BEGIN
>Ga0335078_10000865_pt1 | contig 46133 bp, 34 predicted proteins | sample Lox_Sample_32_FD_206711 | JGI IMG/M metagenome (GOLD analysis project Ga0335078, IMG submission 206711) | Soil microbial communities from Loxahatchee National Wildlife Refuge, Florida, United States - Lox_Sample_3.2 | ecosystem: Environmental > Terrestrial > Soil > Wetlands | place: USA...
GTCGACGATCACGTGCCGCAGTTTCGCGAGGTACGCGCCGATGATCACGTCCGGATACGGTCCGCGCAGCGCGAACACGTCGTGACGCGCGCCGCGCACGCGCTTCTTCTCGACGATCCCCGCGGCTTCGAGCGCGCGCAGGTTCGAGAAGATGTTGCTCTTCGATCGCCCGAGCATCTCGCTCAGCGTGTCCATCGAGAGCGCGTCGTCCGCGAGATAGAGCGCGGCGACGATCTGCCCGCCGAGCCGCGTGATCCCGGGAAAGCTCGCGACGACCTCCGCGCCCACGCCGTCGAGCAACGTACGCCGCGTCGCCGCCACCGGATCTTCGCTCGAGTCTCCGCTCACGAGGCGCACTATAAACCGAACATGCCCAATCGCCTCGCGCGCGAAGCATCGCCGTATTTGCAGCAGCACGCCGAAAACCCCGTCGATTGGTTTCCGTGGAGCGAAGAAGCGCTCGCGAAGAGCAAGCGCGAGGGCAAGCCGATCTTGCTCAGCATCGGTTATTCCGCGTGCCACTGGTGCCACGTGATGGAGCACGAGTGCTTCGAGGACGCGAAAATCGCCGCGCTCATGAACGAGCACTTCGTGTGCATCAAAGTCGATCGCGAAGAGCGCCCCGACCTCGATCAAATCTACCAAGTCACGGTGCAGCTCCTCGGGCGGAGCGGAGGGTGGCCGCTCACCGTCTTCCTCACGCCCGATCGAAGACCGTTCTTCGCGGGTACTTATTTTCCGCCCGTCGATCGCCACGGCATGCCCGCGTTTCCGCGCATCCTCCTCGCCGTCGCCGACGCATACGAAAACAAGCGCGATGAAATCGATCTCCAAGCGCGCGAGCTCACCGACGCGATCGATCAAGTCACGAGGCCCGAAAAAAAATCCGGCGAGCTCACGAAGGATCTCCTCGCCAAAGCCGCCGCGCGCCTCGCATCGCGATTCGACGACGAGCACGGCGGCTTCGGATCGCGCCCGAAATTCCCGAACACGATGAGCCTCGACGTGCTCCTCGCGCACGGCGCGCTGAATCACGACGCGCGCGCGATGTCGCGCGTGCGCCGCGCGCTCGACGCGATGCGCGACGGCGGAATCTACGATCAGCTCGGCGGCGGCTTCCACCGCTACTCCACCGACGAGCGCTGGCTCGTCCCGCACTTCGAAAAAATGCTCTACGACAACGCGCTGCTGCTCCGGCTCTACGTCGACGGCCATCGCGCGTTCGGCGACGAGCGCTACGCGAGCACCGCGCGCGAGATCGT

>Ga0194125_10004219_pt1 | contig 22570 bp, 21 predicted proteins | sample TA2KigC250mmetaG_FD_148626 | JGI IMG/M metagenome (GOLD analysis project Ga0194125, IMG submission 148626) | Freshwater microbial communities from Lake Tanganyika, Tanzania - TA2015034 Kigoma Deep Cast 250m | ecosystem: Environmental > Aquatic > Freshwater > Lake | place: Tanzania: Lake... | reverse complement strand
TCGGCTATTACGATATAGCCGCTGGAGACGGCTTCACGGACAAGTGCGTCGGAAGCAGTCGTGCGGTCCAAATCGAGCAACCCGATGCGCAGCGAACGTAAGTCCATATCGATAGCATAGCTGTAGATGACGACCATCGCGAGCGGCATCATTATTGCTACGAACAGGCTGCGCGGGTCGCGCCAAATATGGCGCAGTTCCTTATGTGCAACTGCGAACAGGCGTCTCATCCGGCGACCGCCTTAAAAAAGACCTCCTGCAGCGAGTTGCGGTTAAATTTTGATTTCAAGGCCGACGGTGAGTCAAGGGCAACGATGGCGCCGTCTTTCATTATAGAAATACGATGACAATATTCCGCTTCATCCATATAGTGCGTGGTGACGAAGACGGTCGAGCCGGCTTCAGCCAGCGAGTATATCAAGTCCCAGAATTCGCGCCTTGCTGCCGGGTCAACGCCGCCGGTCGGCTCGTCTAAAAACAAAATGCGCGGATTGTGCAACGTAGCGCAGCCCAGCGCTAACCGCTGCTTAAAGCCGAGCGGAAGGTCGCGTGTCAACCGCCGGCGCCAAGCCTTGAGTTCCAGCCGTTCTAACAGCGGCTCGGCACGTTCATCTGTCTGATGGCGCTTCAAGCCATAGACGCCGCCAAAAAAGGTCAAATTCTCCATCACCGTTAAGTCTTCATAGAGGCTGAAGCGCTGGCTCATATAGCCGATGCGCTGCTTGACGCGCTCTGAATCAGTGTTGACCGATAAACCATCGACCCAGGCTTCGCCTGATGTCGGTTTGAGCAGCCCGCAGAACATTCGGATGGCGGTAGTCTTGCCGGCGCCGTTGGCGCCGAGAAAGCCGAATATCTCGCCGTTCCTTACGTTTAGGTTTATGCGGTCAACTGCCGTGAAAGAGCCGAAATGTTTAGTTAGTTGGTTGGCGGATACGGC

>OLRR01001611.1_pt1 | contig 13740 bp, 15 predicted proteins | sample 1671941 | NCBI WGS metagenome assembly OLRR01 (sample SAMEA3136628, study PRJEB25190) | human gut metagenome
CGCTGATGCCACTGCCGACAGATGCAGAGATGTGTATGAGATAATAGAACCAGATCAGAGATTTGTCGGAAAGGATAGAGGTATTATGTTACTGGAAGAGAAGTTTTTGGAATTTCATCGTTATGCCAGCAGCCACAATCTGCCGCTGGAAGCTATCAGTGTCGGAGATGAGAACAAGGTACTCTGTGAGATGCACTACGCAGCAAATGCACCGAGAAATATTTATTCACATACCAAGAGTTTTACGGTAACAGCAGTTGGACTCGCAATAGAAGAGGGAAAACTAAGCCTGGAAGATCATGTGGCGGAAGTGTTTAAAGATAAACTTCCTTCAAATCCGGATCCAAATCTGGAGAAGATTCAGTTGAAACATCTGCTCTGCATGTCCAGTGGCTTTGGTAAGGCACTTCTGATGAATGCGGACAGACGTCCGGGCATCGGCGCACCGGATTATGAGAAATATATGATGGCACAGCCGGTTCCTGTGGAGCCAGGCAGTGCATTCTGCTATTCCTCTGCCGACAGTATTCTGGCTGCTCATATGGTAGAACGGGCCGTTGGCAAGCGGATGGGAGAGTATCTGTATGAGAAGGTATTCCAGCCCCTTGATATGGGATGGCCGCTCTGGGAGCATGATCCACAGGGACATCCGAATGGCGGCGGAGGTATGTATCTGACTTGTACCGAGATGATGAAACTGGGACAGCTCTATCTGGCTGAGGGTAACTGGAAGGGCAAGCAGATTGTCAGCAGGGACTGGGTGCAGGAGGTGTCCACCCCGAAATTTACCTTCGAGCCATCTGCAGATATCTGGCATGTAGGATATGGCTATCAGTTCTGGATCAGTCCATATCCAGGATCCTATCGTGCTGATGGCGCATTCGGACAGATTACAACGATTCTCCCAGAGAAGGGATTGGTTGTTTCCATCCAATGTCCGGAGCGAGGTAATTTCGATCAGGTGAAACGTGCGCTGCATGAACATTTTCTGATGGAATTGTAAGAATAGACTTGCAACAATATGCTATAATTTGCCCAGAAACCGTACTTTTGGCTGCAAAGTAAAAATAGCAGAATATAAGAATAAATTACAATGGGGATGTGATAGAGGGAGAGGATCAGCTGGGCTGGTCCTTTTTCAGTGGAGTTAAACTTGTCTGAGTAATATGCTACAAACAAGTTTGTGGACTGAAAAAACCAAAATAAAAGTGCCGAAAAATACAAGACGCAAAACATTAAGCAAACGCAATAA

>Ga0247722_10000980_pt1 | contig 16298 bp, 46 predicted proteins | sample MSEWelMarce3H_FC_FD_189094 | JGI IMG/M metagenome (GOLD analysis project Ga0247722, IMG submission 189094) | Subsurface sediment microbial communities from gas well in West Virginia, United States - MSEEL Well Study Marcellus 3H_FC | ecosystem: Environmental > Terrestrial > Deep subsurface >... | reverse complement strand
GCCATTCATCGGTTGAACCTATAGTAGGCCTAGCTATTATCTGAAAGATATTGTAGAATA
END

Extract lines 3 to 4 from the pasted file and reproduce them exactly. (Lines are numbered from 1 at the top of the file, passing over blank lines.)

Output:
>Ga0194125_10004219_pt1 | contig 22570 bp, 21 predicted proteins | sample TA2KigC250mmetaG_FD_148626 | JGI IMG/M metagenome (GOLD analysis project Ga0194125, IMG submission 148626) | Freshwater microbial communities from Lake Tanganyika, Tanzania - TA2015034 Kigoma Deep Cast 250m | ecosystem: Environmental > Aquatic > Freshwater > Lake | place: Tanzania: Lake... | reverse complement strand
TCGGCTATTACGATATAGCCGCTGGAGACGGCTTCACGGACAAGTGCGTCGGAAGCAGTCGTGCGGTCCAAATCGAGCAACCCGATGCGCAGCGAACGTAAGTCCATATCGATAGCATAGCTGTAGATGACGACCATCGCGAGCGGCATCATTATTGCTACGAACAGGCTGCGCGGGTCGCGCCAAATATGGCGCAGTTCCTTATGTGCAACTGCGAACAGGCGTCTCATCCGGCGACCGCCTTAAAAAAGACCTCCTGCAGCGAGTTGCGGTTAAATTTTGATTTCAAGGCCGACGGTGAGTCAAGGGCAACGATGGCGCCGTCTTTCATTATAGAAATACGATGACAATATTCCGCTTCATCCATATAGTGCGTGGTGACGAAGACGGTCGAGCCGGCTTCAGCCAGCGAGTATATCAAGTCCCAGAATTCGCGCCTTGCTGCCGGGTCAACGCCGCCGGTCGGCTCGTCTAAAAACAAAATGCGCGGATTGTGCAACGTAGCGCAGCCCAGCGCTAACCGCTGCTTAAAGCCGAGCGGAAGGTCGCGTGTCAACCGCCGGCGCCAAGCCTTGAGTTCCAGCCGTTCTAACAGCGGCTCGGCACGTTCATCTGTCTGATGGCGCTTCAAGCCATAGACGCCGCCAAAAAAGGTCAAATTCTCCATCACCGTTAAGTCTTCATAGAGGCTGAAGCGCTGGCTCATATAGCCGATGCGCTGCTTGACGCGCTCTGAATCAGTGTTGACCGATAAACCATCGACCCAGGCTTCGCCTGATGTCGGTTTGAGCAGCCCGCAGAACATTCGGATGGCGGTAGTCTTGCCGGCGCCGTTGGCGCCGAGAAAGCCGAATATCTCGCCGTTCCTTACGTTTAGGTTTATGCGGTCAACTGCCGTGAAAGAGCCGAAATGTTTAGTTAGTTGGTTGGCGGATACGGC